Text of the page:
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Austin Dillon puts No. 3 on pole for Daytona 500

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DAYTONA BEACH, Fla. (AP) - With the famed No. 3 on his car and memories of the late Dale Earnhardt fresh in his mind, Austin Dillon took the fabled number out of hibernation and straight to the top at Daytona.

Dillon reawakened the days of The Intimidator and proved he can handle the spotlight thrust on his ride in the 3, winning the pole Sunday for the season-opening Daytona 500.

He took the top spot with a lap at 196.019 mph in NASCAR's season opener in a car Richard Childress has refused to field at NASCAR's top level since Earnhardt's fatal accident on the last lap of the 2001 race.

But with his 23-year-old grandson ready to move to the Sprint Cup Series, Childress allowed Dillon to use the number widely associated with the seven-time champion. Earnhardt won 67 races, six championships and the 1998 Daytona 500 driving the No. 3.

Dillon was a kid when he posed for a picture with Earnhardt in Victory Lane following his breakthough 1998 win.

He'll have many more memories from this milestone, like the congratulatory handshake he received from Richard Petty when qualifying ended.

NASCAR's family roots run deep, so Childress never had to leave the family tree to find the right driver for the number.

Dillon has been using it in NASCAR national competition since 2009, when he made his Truck Series debut in the No. 3. He won the Truck championship in 2011 driving the No. 3 for Richard Childress Racing, and the Nationwide title last season in the same number.

So Childress knew - he always knew and has insisted that Earnhardt gave his blessing long before his death - that Dillon could use the number if he ever made it to Cup.

Dillon doesn't take the responsibility lightly.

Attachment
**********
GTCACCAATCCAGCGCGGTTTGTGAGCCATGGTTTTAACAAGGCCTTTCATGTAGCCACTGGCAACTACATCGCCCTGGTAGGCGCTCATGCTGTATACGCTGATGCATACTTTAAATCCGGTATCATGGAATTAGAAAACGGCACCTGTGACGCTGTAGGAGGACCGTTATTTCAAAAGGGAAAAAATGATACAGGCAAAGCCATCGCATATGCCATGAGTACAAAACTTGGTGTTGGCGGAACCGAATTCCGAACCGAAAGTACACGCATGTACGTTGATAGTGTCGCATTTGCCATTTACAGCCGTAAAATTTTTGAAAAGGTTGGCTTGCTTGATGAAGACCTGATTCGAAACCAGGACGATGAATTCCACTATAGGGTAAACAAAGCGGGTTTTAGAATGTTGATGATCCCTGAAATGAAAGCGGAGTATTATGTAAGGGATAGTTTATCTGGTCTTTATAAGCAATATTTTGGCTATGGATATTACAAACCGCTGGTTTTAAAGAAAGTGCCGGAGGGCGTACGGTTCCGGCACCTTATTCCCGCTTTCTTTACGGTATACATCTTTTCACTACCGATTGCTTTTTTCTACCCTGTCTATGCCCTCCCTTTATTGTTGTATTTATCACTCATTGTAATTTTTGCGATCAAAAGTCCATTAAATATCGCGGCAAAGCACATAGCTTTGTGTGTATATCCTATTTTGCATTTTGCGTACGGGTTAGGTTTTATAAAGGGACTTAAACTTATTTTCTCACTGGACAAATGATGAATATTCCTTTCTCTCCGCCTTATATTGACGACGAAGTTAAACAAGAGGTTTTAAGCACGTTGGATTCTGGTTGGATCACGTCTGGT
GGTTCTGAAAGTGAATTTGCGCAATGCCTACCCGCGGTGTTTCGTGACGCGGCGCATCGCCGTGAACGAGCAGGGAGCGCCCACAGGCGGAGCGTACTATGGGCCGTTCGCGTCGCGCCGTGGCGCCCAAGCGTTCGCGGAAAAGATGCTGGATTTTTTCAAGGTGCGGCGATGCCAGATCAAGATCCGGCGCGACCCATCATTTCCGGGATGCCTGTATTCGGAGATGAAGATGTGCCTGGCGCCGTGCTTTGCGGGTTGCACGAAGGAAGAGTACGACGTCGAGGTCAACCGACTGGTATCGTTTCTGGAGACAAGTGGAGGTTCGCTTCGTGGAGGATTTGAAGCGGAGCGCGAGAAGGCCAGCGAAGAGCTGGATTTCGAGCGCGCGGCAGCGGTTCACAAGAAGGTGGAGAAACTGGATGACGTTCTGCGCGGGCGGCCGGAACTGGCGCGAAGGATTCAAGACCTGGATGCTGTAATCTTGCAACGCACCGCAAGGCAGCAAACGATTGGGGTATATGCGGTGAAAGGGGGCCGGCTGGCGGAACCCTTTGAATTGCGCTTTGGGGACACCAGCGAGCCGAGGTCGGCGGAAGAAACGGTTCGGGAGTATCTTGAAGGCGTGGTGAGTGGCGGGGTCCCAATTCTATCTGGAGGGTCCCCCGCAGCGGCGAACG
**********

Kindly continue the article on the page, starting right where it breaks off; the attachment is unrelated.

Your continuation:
"Everybody wants to see this number perform well, and that's what my goals are," Dillon said. "I love getting in that race car and driving it. I think once we get through some of these races here at the beginning of the year, everything will sink in and I'll get comfortable and be able to have some fun."

It's the fourth time the No. 3 has won the pole for the Daytona 500. Buddy Baker did it in 1969, Ricky Rudd in 1983 and Earnhardt in 1996.

Martin Truex Jr., driving a Chevrolet for Furniture Row Racing, qualified second with a lap at 195.852 mph. Truex's engine is built by Earnhardt-Childress Racing, giving the company a sweep of the Daytona 500 front row.

"Obviously, without that thing under the hood, we wouldn't be where we are," said Truex, who won the Daytona 500 pole in 2009 with an ECR engine when he drove for Earnhardt Ganassi Racing.

The rest of the field is set Thursday through a pair of qualifying races, but Childress and the ECR engines are strong: They had five cars in the top 12 on Sunday.

Childress knew he had a shot at the pole, if not with Dillon then from another one of his four Richard Childress Racing entries. All were fast in January testing, and again in two Saturday practice sessions.

But it was Hendrick Motorsports driver Dale Earnhardt Jr., the first driver to make his qualifying attempt, who set the pace early and held down the provisional pole for most of the session. RCR drivers Brian Scott and Paul Menard failed to bump Earnhardt, and it was surprisingly Ford driver Greg Biffle who finally did it as the 33rd driver to take his turn.

Ryan Newman then took his shot for RCR and missed, and Dillon was the next driver out.

He shot to the top of the board and his grandfather pumped his fist in celebration. He then nervously watched as the final 10 drivers made their runs, and gave another fist-pump in celebration.

"We wanted to come down here and put on a good show with the 3, and to have another ECR engine with Furniture Row on the front row, we couldn't be more proud," Childress said.

So could he finally relax?

"The pressure is always on when you've got grandsons racing for you," said Childress, who thanked all the sponsors who "believed in this young kid, who took a chance on him."

Copyright 2014 The Associated Press. All rights reserved. This material may not be published, broadcast, rewritten or redistributed

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